According to D.M. Diwakar, former director of the Patna-based AN Sinha Institute of Social Studies, CM Nitish Kumar may not get the same support from the lower and lower middle class women this time, although he said the middle-class is likely to support him.
“There is no doubt that the prohibition scheme has helped bring down cases of domestic violence in villages. Due to prohibition, their husbands and sons… now come and contribute to their family rather than spending it on liquor,” he added.
“But due to the Covid-19 lockdown and the overall unemployment situation in Bihar, not only is money not coming in, many people without jobs are getting involved in the illegal trade of liquor. How can the women be happy in such a scenario, even if they are getting help on other fronts from the government?” he said. “The women were only contributing in a supplementary manner, they are not the main earning members of the family.”
He claimed many women in the state are extremely upset with the government over the lack of jobs in Bihar, especially since migration is not seen as an option right now as the entire economy has slowed down due to Covid-19.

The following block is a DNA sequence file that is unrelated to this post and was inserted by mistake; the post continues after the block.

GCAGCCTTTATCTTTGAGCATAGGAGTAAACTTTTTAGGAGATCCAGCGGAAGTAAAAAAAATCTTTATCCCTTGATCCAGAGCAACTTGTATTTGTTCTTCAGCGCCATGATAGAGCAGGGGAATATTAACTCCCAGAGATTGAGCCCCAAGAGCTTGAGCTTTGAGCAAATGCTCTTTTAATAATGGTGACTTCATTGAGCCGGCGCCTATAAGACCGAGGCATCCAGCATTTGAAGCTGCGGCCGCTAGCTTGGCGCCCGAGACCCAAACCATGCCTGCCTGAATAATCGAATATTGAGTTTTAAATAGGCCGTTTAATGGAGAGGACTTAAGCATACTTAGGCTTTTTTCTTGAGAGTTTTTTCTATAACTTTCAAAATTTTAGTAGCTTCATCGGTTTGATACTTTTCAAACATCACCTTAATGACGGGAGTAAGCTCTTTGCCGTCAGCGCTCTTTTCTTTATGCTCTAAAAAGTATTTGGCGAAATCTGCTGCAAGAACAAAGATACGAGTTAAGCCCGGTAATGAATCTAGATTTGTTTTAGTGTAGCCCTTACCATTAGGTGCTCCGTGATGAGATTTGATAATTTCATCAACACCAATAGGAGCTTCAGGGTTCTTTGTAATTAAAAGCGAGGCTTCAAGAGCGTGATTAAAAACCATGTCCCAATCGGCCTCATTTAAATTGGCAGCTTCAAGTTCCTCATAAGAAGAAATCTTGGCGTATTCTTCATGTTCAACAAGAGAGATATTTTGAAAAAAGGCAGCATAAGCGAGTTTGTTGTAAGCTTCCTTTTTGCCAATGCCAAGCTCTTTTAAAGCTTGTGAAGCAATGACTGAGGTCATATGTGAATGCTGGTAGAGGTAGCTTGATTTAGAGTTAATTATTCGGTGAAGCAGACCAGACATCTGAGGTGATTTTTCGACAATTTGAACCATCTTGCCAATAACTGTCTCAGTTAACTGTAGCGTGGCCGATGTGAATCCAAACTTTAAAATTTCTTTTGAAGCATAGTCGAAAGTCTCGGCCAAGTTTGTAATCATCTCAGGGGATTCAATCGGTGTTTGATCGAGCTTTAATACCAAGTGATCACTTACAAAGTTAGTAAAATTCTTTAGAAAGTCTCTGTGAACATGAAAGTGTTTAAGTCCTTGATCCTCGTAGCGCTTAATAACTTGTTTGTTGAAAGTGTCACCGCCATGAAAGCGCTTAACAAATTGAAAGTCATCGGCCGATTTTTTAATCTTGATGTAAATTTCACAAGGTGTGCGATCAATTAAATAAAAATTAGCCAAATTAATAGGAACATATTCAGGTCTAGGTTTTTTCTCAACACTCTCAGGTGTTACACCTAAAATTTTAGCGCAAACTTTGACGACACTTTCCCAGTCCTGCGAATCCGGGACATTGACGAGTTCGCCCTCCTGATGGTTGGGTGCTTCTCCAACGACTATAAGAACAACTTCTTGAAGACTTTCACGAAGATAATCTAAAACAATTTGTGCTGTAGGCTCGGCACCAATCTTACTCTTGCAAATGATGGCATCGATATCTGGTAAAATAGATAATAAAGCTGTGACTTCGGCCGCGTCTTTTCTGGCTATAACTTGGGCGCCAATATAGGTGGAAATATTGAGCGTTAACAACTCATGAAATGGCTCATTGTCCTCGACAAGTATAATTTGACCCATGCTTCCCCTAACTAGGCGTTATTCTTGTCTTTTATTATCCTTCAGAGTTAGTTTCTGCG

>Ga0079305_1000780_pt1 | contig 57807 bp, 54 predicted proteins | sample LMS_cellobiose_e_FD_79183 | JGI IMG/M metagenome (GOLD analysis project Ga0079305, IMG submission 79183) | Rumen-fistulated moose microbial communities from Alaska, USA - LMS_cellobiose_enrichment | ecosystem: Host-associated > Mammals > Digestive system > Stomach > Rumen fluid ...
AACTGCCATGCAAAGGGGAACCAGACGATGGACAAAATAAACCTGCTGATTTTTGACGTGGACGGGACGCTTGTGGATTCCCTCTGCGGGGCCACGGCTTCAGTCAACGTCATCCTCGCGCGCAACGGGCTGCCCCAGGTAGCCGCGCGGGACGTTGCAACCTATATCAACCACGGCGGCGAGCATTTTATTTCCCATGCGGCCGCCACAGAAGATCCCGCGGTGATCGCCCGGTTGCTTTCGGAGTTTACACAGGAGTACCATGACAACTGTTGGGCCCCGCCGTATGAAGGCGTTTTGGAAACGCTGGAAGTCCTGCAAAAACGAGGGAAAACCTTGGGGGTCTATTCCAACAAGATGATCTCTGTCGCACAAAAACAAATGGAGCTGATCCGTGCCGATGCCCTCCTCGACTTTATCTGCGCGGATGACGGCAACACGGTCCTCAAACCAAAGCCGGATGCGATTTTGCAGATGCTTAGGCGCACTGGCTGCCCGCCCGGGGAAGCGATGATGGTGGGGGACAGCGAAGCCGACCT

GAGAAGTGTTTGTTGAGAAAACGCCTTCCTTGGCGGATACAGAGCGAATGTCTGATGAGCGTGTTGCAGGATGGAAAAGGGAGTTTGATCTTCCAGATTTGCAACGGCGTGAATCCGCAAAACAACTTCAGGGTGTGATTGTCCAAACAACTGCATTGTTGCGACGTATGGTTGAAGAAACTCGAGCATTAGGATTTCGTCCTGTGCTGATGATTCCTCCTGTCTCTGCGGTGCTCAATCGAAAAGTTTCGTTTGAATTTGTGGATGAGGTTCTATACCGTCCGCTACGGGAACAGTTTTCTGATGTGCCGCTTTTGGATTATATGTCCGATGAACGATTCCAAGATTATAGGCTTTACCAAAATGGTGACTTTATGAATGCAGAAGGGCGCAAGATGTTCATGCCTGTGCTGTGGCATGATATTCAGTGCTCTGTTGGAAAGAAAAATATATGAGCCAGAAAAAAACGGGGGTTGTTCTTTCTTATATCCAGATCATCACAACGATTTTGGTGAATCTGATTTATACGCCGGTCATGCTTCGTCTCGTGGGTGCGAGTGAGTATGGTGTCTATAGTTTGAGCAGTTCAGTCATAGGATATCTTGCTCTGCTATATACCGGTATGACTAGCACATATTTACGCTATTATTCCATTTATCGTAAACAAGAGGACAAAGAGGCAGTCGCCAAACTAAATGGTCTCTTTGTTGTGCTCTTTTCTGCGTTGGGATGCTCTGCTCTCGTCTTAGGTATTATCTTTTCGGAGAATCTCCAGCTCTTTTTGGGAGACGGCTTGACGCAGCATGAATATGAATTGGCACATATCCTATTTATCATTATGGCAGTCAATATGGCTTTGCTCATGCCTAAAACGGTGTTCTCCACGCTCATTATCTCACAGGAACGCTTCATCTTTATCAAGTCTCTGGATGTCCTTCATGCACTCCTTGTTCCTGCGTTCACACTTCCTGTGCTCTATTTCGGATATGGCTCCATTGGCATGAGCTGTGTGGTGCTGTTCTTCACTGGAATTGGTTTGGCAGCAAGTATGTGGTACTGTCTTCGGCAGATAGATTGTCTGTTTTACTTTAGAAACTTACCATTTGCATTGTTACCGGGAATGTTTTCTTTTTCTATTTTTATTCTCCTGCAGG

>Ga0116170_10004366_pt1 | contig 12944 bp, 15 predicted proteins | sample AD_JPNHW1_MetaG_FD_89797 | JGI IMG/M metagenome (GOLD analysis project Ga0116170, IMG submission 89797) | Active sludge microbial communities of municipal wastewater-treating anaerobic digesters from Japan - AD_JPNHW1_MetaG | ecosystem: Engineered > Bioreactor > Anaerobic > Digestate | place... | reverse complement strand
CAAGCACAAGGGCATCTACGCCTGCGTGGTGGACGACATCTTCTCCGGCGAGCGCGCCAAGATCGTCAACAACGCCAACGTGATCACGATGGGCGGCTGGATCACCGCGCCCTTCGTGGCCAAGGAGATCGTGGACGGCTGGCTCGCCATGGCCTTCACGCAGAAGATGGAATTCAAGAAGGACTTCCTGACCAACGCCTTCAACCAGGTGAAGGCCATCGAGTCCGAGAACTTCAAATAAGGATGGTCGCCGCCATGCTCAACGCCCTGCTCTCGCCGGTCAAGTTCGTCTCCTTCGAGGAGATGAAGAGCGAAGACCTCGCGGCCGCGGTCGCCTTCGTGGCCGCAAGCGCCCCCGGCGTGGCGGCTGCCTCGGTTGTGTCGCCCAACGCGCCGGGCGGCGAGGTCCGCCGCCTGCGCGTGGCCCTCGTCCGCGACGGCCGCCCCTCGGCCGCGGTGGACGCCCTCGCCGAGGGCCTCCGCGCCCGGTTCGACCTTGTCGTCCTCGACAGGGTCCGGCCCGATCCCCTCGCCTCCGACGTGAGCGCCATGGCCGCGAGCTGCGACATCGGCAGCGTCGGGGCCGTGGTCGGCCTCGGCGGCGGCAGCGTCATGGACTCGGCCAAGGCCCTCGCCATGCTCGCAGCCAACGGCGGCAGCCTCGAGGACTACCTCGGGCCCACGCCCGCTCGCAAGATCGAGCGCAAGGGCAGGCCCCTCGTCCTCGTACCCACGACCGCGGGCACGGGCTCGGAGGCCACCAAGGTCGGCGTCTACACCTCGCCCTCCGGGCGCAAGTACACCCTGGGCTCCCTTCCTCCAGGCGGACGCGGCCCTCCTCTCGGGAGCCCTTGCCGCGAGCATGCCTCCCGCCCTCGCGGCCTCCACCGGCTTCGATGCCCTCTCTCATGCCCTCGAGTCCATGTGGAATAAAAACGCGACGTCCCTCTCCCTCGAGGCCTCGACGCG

“Jeevika as a programme has been a success. There is no doubt about it. But, at the same time, the women want jobs for their husbands and children. The unemployed youth are spending their time sitting idle,” he added.
The Janata Dal (United), however, is hopeful that the women will come out en masse and support CM Nitish Kumar.
“Nitish ji has done a lot for the welfare of women and we are quite sure that it will reflect in the elections too. Women have always voted for Nitish ji and, even this time, we are confident that they will not pay heed to the negative campaign that is being run to divert attention from the real work that has been done by this government,” said JD(U) spokesperson Rajiv Ranjan.
“Whether it is prohibition, Jeevika, providing scholarship to girl students or introducing reservation, women voters have been the centre of Nitish Kumar’s scheme of things,” he added.